Chefs corner blog covers (9)

Disjointed Musings from Mumbai

By Hari Pulapaka, PhD, WCMC, CEC
January 6, 2021

          This week, we heeded my “privileged” advice from last week about traveling prolifically and safely. After following every mandated protocol, we boarded EK220 at MCO bound for DXB. A few hours later, we lounged over on EK500 to BOM. It’s an all too familiar journey for my wife and me, except, this has come after an almost three year gap - for obvious reasons. Being in my city - Mumbai (formerly, Bombay) is good for my soul and for my humanity. The megapolis is kind and aloof while remaining India’s “city of dreams” for millions. In fact, Bollywood has set up camp at the lower levels of the Grand Hyatt and it’s fascinating to watch the seemingly modest means that entertain millions. Although I’m not about to lean into a travel blog, I would be remiss if I didn’t re-emphasize the exuberant benefits of immersive travel. We’re in India for another week playing hide-from-and-don’t-seek Omicron, even as it appears that we left a viral explosion behind in Central Florida.
          When you travel to another country with a cuisine that’s decidedly different from your norm, and you're deciding on what to have for breakfast to start your day, do you seek out familiar items or do you venture into local customs? Are you the type that asks the waiter whether they have your favorite brand of ketchup to swipe the morning spuds with or do you go along with the local accompaniment of tomato and ginger chutney with a tadka of curry leaves and mustard seeds? If you chose the former, you might not be immersed. Every morning, we watch the locals request eggs and croissants and the overseas visitors also request… eggs and croissants. Meanwhile, Jenneffer and I (especially, I) gorge on chole, paratha, missal, idli, dosa, poha, upma, and Mangalore filter coffee. I tell my wife that I could eat like this every day of my life because, after all, this is the food that raised me.
          Speaking of being sensitive to local sentimentality, the global food supply chains are a complex labyrinth of connections, disconnections, transactions, and processes. While it may not always be necessary to choose between the options, the reality begs the question: "Which is more important: Buying Local or Knowing Where Something Comes From?" Of course, part of the answer depends on what one means by the word "important". And the rest of the answer is that "both are". In the case of food, when an ingredient is locally sourced, part of its draw is the fact that there is a tangible identity to the person or people who grew or raised it, and consequently, we feel better connected to the food. Somehow, it seems to taste better because of that connection. Perhaps, that is so because we feel reassured that the food is safer and representative of our own sense of place (terroir).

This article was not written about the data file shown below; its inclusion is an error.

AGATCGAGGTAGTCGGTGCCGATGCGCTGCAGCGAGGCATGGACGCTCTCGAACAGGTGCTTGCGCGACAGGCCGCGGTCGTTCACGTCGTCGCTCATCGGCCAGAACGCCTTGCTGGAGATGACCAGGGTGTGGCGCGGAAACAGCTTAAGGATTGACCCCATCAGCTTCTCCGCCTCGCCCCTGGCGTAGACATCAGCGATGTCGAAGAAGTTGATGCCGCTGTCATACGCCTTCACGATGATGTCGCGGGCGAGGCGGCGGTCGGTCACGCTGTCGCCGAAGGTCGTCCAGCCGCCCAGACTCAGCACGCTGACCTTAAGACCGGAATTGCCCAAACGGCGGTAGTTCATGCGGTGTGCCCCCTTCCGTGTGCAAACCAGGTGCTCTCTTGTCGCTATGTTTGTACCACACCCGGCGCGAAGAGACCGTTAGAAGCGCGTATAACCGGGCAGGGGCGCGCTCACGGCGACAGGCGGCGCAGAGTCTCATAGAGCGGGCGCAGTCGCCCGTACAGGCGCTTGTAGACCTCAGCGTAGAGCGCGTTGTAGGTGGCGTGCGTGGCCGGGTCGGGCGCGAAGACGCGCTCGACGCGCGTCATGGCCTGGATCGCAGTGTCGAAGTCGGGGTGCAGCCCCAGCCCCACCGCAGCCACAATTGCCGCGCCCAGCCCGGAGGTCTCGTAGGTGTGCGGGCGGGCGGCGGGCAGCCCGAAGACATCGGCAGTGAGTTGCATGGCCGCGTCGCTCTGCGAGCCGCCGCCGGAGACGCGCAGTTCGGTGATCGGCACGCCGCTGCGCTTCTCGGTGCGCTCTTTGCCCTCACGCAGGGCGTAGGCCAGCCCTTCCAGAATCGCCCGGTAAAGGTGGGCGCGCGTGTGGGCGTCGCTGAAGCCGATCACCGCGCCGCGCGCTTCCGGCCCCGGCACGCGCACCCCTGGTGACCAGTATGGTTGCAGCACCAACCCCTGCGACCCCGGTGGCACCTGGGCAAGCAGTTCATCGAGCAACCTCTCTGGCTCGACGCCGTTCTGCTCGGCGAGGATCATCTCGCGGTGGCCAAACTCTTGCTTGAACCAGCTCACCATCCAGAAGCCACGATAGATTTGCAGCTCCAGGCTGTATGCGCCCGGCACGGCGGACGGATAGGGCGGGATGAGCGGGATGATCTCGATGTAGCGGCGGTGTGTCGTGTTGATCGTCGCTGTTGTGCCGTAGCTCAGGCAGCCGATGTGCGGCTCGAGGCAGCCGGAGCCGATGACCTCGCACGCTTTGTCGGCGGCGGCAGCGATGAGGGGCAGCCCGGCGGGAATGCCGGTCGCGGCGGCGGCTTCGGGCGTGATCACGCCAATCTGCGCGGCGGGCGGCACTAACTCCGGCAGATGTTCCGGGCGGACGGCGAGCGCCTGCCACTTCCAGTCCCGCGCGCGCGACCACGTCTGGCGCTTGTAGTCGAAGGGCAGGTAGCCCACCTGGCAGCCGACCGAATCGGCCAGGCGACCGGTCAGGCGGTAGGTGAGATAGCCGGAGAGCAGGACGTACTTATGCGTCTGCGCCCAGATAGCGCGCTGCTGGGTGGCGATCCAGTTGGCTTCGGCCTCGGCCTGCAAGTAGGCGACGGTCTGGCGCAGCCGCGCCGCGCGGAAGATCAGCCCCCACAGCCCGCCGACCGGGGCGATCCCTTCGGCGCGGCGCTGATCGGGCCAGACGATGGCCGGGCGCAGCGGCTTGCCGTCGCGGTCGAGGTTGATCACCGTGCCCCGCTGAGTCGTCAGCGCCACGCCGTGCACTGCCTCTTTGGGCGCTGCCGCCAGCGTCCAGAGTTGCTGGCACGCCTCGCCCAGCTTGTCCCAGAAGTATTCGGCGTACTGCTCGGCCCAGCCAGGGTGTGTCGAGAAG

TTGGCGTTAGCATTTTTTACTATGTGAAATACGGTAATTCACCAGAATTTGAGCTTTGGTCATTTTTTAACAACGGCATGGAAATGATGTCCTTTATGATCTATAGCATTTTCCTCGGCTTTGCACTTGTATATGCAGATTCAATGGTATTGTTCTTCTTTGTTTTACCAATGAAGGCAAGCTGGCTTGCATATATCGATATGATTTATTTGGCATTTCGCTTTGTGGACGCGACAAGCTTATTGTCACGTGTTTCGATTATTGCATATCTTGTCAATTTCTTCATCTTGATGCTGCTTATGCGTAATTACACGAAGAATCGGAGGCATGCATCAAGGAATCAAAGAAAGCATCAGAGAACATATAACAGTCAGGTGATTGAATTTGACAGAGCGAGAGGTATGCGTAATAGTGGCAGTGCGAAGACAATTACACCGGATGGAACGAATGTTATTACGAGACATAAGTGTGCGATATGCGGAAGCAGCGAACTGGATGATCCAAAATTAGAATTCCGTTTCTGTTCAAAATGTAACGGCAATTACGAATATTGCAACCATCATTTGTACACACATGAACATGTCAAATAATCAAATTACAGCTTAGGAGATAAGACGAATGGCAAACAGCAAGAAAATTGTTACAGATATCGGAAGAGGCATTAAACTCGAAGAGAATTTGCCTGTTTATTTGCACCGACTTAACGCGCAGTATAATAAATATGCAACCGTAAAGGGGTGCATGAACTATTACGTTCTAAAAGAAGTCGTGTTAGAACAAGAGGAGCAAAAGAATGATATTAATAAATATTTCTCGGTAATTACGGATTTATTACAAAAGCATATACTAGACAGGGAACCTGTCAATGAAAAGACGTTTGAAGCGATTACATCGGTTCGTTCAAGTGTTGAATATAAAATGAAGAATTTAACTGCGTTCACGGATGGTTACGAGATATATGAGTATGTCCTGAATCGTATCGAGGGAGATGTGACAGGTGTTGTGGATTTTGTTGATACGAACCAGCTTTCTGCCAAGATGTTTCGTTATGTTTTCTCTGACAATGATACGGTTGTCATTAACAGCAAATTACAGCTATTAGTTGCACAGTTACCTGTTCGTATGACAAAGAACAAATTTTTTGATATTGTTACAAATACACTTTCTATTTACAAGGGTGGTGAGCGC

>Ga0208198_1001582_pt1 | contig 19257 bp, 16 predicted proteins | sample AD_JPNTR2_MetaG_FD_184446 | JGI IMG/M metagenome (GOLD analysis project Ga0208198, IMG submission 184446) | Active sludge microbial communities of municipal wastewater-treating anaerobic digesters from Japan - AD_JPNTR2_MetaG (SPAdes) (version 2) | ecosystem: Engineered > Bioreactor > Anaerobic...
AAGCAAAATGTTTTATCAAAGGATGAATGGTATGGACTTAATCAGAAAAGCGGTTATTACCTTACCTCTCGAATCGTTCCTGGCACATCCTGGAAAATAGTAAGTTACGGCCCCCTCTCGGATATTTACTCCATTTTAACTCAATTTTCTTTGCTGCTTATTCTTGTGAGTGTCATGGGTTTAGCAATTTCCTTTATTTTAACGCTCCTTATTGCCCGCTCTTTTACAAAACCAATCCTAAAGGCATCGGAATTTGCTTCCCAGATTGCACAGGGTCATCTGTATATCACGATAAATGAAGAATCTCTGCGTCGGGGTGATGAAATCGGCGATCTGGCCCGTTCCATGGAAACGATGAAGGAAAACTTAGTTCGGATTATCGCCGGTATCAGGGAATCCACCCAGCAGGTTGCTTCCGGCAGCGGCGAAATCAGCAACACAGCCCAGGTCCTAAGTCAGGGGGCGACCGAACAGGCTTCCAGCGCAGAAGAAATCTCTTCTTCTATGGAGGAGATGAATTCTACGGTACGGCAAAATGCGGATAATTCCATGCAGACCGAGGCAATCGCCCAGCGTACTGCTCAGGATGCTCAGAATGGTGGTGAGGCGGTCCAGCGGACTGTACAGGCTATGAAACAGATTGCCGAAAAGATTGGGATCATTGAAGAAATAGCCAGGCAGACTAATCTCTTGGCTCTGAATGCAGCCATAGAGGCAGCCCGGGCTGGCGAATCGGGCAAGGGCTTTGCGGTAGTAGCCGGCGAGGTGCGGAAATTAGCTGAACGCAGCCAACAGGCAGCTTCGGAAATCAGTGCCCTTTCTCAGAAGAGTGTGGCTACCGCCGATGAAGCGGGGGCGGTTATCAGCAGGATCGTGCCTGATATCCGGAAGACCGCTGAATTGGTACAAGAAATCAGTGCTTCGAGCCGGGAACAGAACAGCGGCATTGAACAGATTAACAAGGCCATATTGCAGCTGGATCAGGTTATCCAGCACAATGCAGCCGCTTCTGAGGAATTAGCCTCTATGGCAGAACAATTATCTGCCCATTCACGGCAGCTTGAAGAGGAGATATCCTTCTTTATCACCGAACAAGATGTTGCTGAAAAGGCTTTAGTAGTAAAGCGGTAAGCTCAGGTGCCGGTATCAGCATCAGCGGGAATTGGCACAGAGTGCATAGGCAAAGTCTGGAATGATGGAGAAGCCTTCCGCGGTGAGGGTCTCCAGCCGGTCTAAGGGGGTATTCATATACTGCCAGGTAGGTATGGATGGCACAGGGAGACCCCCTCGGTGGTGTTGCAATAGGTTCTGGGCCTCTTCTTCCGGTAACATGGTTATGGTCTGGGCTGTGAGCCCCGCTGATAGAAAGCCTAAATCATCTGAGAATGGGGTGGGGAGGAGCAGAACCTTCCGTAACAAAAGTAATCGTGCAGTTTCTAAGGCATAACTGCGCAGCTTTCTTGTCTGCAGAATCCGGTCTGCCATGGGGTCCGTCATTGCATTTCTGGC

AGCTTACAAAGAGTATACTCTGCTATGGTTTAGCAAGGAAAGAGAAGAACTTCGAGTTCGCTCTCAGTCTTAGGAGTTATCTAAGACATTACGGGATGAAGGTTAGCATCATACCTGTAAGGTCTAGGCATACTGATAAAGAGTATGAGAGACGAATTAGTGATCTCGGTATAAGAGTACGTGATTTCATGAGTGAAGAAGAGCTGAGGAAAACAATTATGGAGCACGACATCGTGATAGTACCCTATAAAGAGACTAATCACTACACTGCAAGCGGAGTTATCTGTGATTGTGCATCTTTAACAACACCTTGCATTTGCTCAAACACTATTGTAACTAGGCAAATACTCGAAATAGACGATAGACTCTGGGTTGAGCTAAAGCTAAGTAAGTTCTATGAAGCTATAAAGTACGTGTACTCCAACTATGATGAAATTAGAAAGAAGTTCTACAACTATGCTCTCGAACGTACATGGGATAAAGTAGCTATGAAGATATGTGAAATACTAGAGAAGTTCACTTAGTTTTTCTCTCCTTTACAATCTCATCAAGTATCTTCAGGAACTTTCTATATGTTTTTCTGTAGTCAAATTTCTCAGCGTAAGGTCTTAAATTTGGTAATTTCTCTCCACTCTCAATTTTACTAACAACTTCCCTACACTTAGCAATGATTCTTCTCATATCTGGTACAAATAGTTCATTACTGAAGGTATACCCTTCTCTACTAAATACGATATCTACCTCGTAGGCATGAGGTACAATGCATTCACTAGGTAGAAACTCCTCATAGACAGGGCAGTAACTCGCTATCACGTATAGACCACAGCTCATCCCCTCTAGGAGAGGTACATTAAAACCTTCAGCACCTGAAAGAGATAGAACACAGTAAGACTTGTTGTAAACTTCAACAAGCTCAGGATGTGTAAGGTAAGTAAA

Now consider the case where one knows the source of an ingredient and that happens to be halfway across the world. We would think nothing of the geographical origin of some commodities like say, wine, and often we seek the best ones out, irrespective of their physical origin. Alphonso mangoes grown and packed in India, cheeses from Europe, tea and rice from China are just a few of thousands of ingredients which travel great distances to household and restaurant kitchens all over the globe. But we couldn't imagine a world without them. Many items like spices come from faraway lands and while they may be packed in the USA (as they are in the case of certain name brands), the raw materials come from unnamed sources. Yet, they form the pantry staples of even the most ardent locavores. It would be difficult to visit an ethnic market in the United States and find ingredients which are sourced nationally, let alone locally. Does this fact make them less desirable? Or, does it make them less sustainable? The answer is of course, not necessarily, and often, hardly so.